When starting a new tank, you must "cycle" your aquarium. This means cultivating the right bacteria in your filter system by allowing nature to take it's course. Cycling is explained in the 7 steps below. Once your tank is fully cycled, your system will have the right biological and chemical balance for livestock.
NITROGEN CYCLE: 7 Steps
Waste combined with live rock creates the ideal habitat for good bacteria. To start cycle, add waste by adding raw pieces of shrimp to feed bacteria.
Waste creates ammonia in the water. Ammonia is deadly toxic to livestock.
Nitrosomonas bacteria consume ammonia...
...and produce nitrites. Nitrite is deadly toxic to livestock.
Nitrospira bacteria consume nitrites and produces nitrates.
Once nitrites are converted to nitrates so that ammonia=0, nitrite=0 & nitrate < 10 ppm, the tank has fully cycled and is ready to support livestock (pH between 8.1-8.4, specific gravity 1.025).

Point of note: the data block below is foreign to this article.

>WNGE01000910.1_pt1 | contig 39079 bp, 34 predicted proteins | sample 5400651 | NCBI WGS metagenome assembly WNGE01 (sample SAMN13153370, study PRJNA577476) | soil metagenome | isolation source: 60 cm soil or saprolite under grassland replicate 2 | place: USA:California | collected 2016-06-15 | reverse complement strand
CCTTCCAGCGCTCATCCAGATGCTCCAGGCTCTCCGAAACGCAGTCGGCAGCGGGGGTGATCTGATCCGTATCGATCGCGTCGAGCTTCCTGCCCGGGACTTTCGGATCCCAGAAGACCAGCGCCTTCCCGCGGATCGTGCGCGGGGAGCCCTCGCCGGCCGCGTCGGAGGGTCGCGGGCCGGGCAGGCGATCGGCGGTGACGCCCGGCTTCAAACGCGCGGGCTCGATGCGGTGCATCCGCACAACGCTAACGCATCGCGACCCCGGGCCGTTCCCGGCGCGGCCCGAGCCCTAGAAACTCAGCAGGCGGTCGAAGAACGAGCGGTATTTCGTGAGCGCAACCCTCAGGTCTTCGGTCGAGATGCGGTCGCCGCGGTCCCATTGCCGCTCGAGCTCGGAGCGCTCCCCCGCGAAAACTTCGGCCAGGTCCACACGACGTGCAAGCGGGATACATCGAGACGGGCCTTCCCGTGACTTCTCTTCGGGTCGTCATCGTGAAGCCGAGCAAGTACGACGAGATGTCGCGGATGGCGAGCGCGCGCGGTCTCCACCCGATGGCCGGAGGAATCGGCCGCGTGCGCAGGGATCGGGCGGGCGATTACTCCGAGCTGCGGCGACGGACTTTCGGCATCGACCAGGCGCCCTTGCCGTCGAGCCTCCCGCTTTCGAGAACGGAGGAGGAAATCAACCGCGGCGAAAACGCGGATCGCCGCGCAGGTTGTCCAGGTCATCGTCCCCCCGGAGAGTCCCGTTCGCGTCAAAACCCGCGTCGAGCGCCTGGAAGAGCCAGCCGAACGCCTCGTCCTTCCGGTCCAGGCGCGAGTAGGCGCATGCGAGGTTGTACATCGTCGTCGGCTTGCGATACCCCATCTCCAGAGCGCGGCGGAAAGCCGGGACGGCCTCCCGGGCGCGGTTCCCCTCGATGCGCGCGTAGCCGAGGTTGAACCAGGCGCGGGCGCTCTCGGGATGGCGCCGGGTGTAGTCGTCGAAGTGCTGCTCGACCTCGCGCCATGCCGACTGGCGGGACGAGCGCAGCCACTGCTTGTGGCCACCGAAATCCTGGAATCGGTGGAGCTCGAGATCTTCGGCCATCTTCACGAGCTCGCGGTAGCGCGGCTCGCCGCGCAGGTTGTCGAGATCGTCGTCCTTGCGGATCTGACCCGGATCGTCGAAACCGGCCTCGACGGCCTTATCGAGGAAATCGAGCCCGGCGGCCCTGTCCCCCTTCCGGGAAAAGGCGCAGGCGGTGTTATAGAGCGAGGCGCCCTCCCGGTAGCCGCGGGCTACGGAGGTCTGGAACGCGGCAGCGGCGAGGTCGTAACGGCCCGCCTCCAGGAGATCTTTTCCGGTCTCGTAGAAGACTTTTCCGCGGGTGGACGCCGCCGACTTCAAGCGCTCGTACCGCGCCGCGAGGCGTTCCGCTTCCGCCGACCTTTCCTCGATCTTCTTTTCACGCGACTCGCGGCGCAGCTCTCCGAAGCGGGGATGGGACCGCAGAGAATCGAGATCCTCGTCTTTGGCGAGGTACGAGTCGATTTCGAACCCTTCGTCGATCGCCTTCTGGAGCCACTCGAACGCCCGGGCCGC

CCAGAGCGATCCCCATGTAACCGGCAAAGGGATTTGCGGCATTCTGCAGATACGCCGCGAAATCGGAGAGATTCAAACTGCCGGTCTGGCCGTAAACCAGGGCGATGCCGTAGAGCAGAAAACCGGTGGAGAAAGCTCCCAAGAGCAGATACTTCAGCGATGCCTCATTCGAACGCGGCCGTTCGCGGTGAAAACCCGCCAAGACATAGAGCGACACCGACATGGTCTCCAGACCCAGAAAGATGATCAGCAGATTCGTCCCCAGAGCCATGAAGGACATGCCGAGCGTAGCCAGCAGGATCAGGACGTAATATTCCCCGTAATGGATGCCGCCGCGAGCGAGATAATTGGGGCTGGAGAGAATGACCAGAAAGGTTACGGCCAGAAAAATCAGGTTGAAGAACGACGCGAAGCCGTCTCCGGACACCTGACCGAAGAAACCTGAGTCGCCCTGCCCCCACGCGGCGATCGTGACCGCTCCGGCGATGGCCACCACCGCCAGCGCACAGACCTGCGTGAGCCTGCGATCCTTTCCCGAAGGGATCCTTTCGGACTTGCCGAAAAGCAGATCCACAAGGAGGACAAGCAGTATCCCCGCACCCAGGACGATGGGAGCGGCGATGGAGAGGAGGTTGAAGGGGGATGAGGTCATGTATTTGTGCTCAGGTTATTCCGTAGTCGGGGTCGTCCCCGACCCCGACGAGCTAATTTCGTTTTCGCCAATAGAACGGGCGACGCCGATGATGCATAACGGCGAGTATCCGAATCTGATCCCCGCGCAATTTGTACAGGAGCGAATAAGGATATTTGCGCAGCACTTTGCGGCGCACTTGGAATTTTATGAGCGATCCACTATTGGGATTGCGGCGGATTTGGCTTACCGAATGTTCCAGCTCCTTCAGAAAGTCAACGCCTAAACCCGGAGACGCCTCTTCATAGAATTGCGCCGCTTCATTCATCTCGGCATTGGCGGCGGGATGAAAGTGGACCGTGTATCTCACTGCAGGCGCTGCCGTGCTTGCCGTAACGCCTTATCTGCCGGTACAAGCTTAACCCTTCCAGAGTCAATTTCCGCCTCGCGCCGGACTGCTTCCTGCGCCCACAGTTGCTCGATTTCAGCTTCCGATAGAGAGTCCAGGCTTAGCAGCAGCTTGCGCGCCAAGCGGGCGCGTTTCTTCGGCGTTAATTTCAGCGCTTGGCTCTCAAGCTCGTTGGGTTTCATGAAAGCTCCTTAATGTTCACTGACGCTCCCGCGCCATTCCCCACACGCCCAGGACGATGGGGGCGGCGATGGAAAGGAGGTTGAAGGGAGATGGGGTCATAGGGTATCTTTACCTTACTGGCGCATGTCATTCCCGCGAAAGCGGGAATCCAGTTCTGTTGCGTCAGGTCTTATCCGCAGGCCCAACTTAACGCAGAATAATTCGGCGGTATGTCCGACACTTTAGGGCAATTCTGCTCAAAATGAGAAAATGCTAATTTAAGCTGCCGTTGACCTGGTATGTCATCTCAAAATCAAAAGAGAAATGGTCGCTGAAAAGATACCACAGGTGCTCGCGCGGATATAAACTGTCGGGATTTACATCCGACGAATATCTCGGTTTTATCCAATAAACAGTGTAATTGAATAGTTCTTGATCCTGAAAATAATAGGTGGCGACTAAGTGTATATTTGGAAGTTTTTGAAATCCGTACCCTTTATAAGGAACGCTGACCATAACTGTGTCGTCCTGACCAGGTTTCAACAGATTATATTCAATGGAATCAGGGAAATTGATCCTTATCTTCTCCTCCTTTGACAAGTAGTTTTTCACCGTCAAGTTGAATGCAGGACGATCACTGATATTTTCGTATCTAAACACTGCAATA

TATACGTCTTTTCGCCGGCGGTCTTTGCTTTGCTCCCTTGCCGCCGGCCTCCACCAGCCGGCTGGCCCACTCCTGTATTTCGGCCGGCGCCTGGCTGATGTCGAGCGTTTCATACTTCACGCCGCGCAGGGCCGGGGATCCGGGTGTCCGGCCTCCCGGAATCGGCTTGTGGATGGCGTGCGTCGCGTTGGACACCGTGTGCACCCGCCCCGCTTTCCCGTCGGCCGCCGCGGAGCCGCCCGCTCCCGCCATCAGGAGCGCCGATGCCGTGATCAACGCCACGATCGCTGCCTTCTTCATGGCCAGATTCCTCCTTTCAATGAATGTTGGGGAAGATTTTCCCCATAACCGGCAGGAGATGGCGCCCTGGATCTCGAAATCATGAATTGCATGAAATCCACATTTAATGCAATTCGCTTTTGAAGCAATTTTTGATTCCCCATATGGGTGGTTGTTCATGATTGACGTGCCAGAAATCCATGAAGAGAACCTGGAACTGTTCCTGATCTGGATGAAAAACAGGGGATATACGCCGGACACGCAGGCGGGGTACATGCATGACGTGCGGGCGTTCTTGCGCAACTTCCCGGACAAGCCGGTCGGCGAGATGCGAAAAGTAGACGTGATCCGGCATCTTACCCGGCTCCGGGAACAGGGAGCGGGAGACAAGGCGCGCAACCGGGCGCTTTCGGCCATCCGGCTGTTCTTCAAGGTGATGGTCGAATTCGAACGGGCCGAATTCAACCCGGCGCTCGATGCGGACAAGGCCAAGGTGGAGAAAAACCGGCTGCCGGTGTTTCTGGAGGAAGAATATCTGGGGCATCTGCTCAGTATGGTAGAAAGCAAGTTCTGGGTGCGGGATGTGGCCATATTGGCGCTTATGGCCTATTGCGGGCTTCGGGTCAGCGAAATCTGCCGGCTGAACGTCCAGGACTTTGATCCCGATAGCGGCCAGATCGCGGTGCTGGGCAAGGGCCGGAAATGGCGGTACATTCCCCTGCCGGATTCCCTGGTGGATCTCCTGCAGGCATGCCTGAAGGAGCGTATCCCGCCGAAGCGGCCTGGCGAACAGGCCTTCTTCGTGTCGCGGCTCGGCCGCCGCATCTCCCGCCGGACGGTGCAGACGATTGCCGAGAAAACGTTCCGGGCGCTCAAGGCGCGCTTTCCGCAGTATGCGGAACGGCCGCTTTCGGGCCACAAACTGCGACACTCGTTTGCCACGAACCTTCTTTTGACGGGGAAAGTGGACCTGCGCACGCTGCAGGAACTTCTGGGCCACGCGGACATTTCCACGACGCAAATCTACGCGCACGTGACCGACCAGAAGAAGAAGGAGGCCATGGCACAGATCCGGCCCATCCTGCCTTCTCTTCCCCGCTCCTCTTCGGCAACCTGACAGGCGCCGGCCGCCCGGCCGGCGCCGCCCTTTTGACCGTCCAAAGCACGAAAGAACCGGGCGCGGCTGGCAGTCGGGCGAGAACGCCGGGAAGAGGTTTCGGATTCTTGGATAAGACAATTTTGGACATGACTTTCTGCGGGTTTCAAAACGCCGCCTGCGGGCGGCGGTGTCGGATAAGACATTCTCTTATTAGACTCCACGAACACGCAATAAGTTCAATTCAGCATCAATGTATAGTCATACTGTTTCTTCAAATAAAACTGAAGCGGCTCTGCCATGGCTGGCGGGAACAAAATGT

Add fish slowly to keep pace of waste and bacteria balanced so that ammonia and nitrite stay at 0. Nitrate is toxic above 30 ppm, but for healthy tank we recommend nitrate < 10 ppm. Do 20% water change once a month or 10% every two weeks. Additionally, use a media reactor or nitrate sponge to lower nitrates if water change is not enough.
You could also start the nitrogen cycling process with uncured live rock. Once cycling is complete and live rock is cured, there should be no more die-off or smell from your live rock. Additionally, waste from your protein skimmer should be greatly reduced.
Cycling may take 4-8 weeks. Remember, add livestock slowly as livestock creates waste which creates ammonia. You have to allow time for bacteria to catch up and multiply to keep your system balanced.
Note: Some people will use small fish or inverts to cycle, but this is unnecessary. Do not use damsels, especially. Damsels are aggressive and you will limit what you can add to your tank later if you do not take the fish out.